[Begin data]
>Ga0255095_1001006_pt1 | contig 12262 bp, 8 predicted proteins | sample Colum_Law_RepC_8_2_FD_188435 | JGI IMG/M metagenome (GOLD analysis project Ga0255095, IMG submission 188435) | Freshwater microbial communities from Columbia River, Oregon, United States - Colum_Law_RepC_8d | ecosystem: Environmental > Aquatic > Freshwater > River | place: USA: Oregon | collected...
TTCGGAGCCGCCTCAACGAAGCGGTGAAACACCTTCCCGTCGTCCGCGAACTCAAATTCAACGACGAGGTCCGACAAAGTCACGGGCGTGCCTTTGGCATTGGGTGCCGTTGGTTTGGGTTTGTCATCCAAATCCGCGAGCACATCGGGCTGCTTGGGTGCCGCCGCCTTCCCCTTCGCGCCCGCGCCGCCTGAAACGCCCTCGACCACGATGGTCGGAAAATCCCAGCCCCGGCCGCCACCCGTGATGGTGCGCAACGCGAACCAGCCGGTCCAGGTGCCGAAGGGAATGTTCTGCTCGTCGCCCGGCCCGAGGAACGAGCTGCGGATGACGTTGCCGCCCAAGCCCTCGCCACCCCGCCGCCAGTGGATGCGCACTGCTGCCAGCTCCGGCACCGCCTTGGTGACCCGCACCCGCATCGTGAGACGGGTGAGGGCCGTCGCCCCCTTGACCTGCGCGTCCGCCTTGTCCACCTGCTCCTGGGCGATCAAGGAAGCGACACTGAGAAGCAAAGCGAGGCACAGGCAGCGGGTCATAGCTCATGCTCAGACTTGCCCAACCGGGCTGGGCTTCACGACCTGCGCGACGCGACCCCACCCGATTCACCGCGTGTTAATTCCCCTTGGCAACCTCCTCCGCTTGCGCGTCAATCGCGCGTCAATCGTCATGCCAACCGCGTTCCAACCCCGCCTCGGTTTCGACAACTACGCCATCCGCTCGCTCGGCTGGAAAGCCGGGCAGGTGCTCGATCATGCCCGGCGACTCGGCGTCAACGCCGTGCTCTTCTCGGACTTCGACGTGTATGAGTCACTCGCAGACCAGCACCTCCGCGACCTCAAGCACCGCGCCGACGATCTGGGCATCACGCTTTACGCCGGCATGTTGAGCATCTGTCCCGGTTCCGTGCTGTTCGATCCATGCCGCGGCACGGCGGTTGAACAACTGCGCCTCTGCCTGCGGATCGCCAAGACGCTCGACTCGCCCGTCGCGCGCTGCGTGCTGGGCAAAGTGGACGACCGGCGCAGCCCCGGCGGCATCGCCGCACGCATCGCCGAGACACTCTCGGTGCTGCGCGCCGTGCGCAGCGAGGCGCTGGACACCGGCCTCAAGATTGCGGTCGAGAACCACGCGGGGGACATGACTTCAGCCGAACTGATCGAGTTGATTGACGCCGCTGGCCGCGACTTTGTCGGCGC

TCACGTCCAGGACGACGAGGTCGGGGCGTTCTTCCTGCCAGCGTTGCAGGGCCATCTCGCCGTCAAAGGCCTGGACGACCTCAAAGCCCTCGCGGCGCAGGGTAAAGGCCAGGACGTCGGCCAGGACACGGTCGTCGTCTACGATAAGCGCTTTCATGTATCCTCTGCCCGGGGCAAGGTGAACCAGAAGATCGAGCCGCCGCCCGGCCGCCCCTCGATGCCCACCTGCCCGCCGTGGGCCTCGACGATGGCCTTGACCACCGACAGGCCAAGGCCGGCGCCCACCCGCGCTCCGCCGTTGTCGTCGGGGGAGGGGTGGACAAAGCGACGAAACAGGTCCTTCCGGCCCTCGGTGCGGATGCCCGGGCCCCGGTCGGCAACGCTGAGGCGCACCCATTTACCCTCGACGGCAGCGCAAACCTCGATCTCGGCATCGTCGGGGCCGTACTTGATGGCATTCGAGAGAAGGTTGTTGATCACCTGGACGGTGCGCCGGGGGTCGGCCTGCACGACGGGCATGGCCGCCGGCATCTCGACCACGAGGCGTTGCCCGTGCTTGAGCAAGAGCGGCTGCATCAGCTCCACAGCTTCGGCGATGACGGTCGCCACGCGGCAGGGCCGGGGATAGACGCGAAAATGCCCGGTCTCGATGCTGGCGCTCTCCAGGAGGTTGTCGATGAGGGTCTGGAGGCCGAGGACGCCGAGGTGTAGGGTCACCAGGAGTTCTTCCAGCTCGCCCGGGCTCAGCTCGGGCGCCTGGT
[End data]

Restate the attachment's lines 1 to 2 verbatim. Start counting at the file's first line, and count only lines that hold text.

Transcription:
>Ga0255095_1001006_pt1 | contig 12262 bp, 8 predicted proteins | sample Colum_Law_RepC_8_2_FD_188435 | JGI IMG/M metagenome (GOLD analysis project Ga0255095, IMG submission 188435) | Freshwater microbial communities from Columbia River, Oregon, United States - Colum_Law_RepC_8d | ecosystem: Environmental > Aquatic > Freshwater > River | place: USA: Oregon | collected...
TTCGGAGCCGCCTCAACGAAGCGGTGAAACACCTTCCCGTCGTCCGCGAACTCAAATTCAACGACGAGGTCCGACAAAGTCACGGGCGTGCCTTTGGCATTGGGTGCCGTTGGTTTGGGTTTGTCATCCAAATCCGCGAGCACATCGGGCTGCTTGGGTGCCGCCGCCTTCCCCTTCGCGCCCGCGCCGCCTGAAACGCCCTCGACCACGATGGTCGGAAAATCCCAGCCCCGGCCGCCACCCGTGATGGTGCGCAACGCGAACCAGCCGGTCCAGGTGCCGAAGGGAATGTTCTGCTCGTCGCCCGGCCCGAGGAACGAGCTGCGGATGACGTTGCCGCCCAAGCCCTCGCCACCCCGCCGCCAGTGGATGCGCACTGCTGCCAGCTCCGGCACCGCCTTGGTGACCCGCACCCGCATCGTGAGACGGGTGAGGGCCGTCGCCCCCTTGACCTGCGCGTCCGCCTTGTCCACCTGCTCCTGGGCGATCAAGGAAGCGACACTGAGAAGCAAAGCGAGGCACAGGCAGCGGGTCATAGCTCATGCTCAGACTTGCCCAACCGGGCTGGGCTTCACGACCTGCGCGACGCGACCCCACCCGATTCACCGCGTGTTAATTCCCCTTGGCAACCTCCTCCGCTTGCGCGTCAATCGCGCGTCAATCGTCATGCCAACCGCGTTCCAACCCCGCCTCGGTTTCGACAACTACGCCATCCGCTCGCTCGGCTGGAAAGCCGGGCAGGTGCTCGATCATGCCCGGCGACTCGGCGTCAACGCCGTGCTCTTCTCGGACTTCGACGTGTATGAGTCACTCGCAGACCAGCACCTCCGCGACCTCAAGCACCGCGCCGACGATCTGGGCATCACGCTTTACGCCGGCATGTTGAGCATCTGTCCCGGTTCCGTGCTGTTCGATCCATGCCGCGGCACGGCGGTTGAACAACTGCGCCTCTGCCTGCGGATCGCCAAGACGCTCGACTCGCCCGTCGCGCGCTGCGTGCTGGGCAAAGTGGACGACCGGCGCAGCCCCGGCGGCATCGCCGCACGCATCGCCGAGACACTCTCGGTGCTGCGCGCCGTGCGCAGCGAGGCGCTGGACACCGGCCTCAAGATTGCGGTCGAGAACCACGCGGGGGACATGACTTCAGCCGAACTGATCGAGTTGATTGACGCCGCTGGCCGCGACTTTGTCGGCGC